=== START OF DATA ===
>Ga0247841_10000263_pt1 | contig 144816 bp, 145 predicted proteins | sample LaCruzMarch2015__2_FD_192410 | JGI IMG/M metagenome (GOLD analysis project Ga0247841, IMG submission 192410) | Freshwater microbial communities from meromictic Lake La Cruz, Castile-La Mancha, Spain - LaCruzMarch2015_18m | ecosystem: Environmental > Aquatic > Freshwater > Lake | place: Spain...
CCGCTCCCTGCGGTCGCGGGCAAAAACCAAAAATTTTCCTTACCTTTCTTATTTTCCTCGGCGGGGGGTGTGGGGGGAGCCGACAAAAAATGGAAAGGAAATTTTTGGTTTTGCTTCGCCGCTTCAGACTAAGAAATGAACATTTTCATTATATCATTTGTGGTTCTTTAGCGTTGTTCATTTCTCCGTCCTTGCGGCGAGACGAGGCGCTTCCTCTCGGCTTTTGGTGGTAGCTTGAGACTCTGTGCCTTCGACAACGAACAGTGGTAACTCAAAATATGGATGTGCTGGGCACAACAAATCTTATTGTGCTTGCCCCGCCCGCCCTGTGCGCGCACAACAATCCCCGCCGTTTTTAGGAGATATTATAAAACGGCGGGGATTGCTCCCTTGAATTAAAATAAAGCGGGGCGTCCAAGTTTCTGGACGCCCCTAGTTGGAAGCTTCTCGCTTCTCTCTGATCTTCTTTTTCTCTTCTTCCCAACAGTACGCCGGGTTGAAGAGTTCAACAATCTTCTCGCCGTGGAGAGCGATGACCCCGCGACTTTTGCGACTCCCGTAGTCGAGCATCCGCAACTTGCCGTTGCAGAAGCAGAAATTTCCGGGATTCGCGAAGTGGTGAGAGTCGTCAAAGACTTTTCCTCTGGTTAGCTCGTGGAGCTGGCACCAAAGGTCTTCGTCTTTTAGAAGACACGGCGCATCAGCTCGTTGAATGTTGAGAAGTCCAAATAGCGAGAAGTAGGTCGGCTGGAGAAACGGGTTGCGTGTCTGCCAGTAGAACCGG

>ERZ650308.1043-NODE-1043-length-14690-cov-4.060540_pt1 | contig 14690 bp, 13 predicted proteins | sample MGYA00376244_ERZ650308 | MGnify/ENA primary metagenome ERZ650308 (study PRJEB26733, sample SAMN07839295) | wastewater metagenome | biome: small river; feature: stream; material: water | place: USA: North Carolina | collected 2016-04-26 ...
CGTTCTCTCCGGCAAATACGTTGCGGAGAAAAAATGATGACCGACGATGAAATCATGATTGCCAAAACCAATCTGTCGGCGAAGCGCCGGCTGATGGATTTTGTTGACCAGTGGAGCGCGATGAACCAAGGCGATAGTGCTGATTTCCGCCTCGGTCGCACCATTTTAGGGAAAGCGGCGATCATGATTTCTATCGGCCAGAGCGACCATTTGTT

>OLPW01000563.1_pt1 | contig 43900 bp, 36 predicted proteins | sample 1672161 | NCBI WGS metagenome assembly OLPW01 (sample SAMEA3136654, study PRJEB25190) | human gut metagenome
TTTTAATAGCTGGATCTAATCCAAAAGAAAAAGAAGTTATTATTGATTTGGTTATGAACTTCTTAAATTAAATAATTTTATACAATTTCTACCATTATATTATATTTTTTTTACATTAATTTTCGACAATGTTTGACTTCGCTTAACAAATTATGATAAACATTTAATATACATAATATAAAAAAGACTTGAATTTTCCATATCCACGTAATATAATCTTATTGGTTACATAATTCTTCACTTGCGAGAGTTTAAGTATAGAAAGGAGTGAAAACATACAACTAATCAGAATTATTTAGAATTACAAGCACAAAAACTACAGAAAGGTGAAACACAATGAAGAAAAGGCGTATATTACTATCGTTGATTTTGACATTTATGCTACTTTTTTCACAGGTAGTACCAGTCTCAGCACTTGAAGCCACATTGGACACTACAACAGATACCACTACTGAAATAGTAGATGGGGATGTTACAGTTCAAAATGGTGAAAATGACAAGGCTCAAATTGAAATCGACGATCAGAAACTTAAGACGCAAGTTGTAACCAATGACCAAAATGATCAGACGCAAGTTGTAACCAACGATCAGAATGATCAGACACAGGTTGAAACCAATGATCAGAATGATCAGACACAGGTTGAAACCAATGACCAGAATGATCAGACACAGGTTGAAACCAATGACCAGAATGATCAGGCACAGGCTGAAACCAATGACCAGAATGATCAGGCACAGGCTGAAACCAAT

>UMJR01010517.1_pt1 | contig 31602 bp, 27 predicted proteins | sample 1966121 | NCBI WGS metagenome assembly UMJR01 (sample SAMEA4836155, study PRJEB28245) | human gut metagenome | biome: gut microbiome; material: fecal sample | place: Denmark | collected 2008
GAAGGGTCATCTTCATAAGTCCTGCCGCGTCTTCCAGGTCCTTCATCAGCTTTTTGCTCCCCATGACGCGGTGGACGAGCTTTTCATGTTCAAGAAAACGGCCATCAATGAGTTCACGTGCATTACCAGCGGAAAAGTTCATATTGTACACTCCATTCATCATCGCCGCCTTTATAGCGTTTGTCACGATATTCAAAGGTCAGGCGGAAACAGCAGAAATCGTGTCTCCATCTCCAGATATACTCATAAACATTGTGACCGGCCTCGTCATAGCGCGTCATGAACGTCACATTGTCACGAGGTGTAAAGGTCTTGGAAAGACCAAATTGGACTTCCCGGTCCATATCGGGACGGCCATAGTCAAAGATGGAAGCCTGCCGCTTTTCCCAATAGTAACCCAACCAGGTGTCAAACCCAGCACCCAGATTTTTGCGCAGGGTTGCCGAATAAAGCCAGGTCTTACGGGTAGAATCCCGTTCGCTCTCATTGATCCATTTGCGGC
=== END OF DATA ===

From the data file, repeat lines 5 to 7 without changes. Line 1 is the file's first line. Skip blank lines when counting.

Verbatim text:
>OLPW01000563.1_pt1 | contig 43900 bp, 36 predicted proteins | sample 1672161 | NCBI WGS metagenome assembly OLPW01 (sample SAMEA3136654, study PRJEB25190) | human gut metagenome
TTTTAATAGCTGGATCTAATCCAAAAGAAAAAGAAGTTATTATTGATTTGGTTATGAACTTCTTAAATTAAATAATTTTATACAATTTCTACCATTATATTATATTTTTTTTACATTAATTTTCGACAATGTTTGACTTCGCTTAACAAATTATGATAAACATTTAATATACATAATATAAAAAAGACTTGAATTTTCCATATCCACGTAATATAATCTTATTGGTTACATAATTCTTCACTTGCGAGAGTTTAAGTATAGAAAGGAGTGAAAACATACAACTAATCAGAATTATTTAGAATTACAAGCACAAAAACTACAGAAAGGTGAAACACAATGAAGAAAAGGCGTATATTACTATCGTTGATTTTGACATTTATGCTACTTTTTTCACAGGTAGTACCAGTCTCAGCACTTGAAGCCACATTGGACACTACAACAGATACCACTACTGAAATAGTAGATGGGGATGTTACAGTTCAAAATGGTGAAAATGACAAGGCTCAAATTGAAATCGACGATCAGAAACTTAAGACGCAAGTTGTAACCAATGACCAAAATGATCAGACGCAAGTTGTAACCAACGATCAGAATGATCAGACACAGGTTGAAACCAATGATCAGAATGATCAGACACAGGTTGAAACCAATGACCAGAATGATCAGACACAGGTTGAAACCAATGACCAGAATGATCAGGCACAGGCTGAAACCAATGACCAGAATGATCAGGCACAGGCTGAAACCAAT

>UMJR01010517.1_pt1 | contig 31602 bp, 27 predicted proteins | sample 1966121 | NCBI WGS metagenome assembly UMJR01 (sample SAMEA4836155, study PRJEB28245) | human gut metagenome | biome: gut microbiome; material: fecal sample | place: Denmark | collected 2008